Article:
Islamabad’s stated position is that a power-sharing arrangement in Kabul is a necessary condition for peace in the country and stability in the region. A full-fledged Taliban takeover, it is argued, will prolong and deepen the civil war by provoking neighbours and the international community to react in an aggressive manner by stoking their respective proxies, bringing Afghanistan back full circle to 2001. Pakistan, in particular, is forecast to bear the brunt of the blowback from such a situation as happened earlier, both in terms of having to cope with a mass influx of refugees as well as a resurgence of violent Taliban terrorism in our borderland provinces. The Miltablishment has belatedly acknowledged that there are no good (Afghan) vs bad (Pakistan) Taliban and a Taliban seizure of power in Kabul is likely to entrench and embolden the Pakistani Taliban, Al-Qaeda and Islamic State terrorists in safe havens in Afghanistan to launch ever more fierce attacks in Pakistan.
The future American role in Afghanistan is of special concern to Pakistan. Islamabad was not in favour of an exit of American troops from Afghanistan before a power-sharing peace plan had been executed because it feared exactly the sort of scramble for power amidst heightened conflict that is now taking place. For much the same sort of fears, it is now opposed to a proposed “across-the horizon” American “repositioning” of power in Afghanistan that would likely rely on Pakistani air space to attack Taliban positions in Afghanistan in support of the Ghani regime. Such American intervention with Pakistani “facilitation” would draw the ire of the Taliban and diminish whatever little sympathy or leverage Islamabad currently has with them, making it impossible to have good relations in the event of the establishment of a Taliban Emirate in the future. This would explain why Islamabad has launched a “pre-emptive” strike against the notion of an American airbase on Pakistani soil, even though the Americans have not formally asked for it. Indeed, Imran Khan’s “absolutely not” remark was aimed at playing to the anti-American gallery at home no less than holding out reassurances to the Taliban. The problem for the Miltablishment, however, is that without scratching the backs of the Americans, Islamabad cannot hope to get significant relief from the IMF and related international financial institutions or FATF which have a stranglehold over the Pakistani economy. Thus another piece of Miltablishment advice to the opposition and media is not to stir controversy over secret US-Pak negotiations on such thorny issues.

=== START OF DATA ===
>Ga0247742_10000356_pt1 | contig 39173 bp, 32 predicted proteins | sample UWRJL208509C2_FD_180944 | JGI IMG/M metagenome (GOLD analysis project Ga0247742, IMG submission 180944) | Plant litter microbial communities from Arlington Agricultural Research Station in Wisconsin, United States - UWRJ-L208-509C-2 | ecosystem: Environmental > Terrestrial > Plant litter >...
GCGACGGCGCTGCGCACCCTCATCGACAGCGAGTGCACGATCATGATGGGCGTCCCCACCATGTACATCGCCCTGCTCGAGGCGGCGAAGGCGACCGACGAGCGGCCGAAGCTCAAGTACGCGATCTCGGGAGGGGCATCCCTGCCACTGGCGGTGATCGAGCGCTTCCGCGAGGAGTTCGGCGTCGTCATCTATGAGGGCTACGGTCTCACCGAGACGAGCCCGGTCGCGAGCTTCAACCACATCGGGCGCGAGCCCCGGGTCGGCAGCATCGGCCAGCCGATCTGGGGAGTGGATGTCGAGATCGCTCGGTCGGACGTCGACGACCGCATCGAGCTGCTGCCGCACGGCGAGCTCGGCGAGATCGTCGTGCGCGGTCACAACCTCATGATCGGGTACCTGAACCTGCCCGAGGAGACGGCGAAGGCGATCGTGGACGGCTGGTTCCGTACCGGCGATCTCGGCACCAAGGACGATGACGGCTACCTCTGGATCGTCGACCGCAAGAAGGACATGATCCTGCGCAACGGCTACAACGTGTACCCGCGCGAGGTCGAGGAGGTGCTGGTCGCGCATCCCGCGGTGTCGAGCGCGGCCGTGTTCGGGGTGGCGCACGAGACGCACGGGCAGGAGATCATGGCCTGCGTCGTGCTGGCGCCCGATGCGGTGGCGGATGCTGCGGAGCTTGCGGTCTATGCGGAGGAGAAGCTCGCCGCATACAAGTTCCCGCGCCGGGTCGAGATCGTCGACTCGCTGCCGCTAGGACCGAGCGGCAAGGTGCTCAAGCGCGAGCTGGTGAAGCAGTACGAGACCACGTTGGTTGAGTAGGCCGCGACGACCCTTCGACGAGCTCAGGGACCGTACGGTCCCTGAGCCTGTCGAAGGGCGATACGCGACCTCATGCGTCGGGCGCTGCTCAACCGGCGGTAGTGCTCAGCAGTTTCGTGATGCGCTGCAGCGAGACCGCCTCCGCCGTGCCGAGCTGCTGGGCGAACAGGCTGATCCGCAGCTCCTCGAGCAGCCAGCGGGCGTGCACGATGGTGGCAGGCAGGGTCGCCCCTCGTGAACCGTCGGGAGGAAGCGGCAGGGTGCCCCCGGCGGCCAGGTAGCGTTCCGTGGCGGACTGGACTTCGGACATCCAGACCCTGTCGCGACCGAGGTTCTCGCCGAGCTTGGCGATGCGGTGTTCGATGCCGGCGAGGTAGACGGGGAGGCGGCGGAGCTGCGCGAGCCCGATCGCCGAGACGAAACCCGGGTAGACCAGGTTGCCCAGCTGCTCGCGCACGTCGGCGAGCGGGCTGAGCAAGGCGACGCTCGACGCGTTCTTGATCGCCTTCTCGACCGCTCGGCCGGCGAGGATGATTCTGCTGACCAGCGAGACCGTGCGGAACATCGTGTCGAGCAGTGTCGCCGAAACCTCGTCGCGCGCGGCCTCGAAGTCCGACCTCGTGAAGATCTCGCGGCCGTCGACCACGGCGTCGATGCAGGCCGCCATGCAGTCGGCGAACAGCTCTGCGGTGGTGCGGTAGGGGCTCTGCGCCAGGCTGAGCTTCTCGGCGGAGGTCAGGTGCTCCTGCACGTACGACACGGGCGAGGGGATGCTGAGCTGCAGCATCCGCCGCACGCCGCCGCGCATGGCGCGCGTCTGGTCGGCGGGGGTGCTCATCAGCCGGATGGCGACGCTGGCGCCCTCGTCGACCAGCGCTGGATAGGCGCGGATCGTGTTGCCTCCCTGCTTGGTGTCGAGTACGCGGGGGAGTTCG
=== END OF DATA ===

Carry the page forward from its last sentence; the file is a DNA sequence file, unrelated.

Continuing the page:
Meanwhile, references to a revival of The Great Game in Afghanistan have started to provoke the imagination of political scientists. For various reasons, the Russian, Chinese, Iranian, Turk and Central Asian “istans” have become very active in the scramble for influence and power in Afghanistan. The Chinese want to link a CPEC road/rail corridor through Afghanistan to Central Asia and later on to the Eurasia Economic Union as part of its Road and Belt strategy. They already have stakes in building a Kashgar-Faizabad fibre-optic cable network, which they hope to later expand toward a China-Kyrgzstan-Afghanistan Silk Road System. They also want to ensure that any future Afghan regime does not stir pro-Uighur sentiment against China. The Russians and Central Asian “istans” don’t want Kabul to host Islamic militants from ISIS-Khorasan and the Islamic Movement of Uzbekistan (IMU). Iran is concerned too – there are about 800,000 registered Afghan refugees in Iranian border villages and over 2 million illegals. The Taliban now control most of Herat province and pro-Iran Shiite warlord Ismail Khan has deployed large militia forces to guard his key cities and airports. Turkey has already stationed troops to guard Kabul Airport. Pakistan is also looking to bridge the narrow Pamir Knot in Gorno-Badakshan that divides it from Tajikistan and link an electricity grid with it.
The Taliban are scrambling for talks with Iran, in Doha with the Americans and the Ghani regime, in Islamabad with Pakistan and in Dushanbe with the stakeholders of the Shanghai Cooperation Organisation (SCO) — the Russians, Chinese, Indians, etc. Of course, Pakistan is a central participant in all these dialogues where it continues to insist on an intra Afghan dialogue to conclude a power-sharing formula that ensures an end to the civil war and brings peace and stability to the region. The main thrust of the Taliban, however, is to try and persuade these powers that an exclusive Taliban regime controlling all of Afghanistan will not be inimical to their respective interests. But a serious trust deficit between the Taliban and the various stakeholders has precluded any breakthrough so far. The specter of terrorism, extremism and separatism continues to haunt the region.
The notion of an “Afghan solution” originally proposed by Pakistan and the US is being quickly overtaken in the SCO by the idea of an “Asian Solution” that provides a road map for political stability to promote economic development via huge infrastructural projects in the region. China is the moving force behind this. This week’s SCO moot is going to be an important springboard for such a trilateral mechanism. With the prime ministers of Pakistan and India both attending, and many top officials of the other participating countries, including foreign ministers and heads of Intel agencies, hopes are high that some headway can be made to stop the slide into a fierce civil war that compels the US to wade into Afghanistan all over again on the shoulders of Pakistan.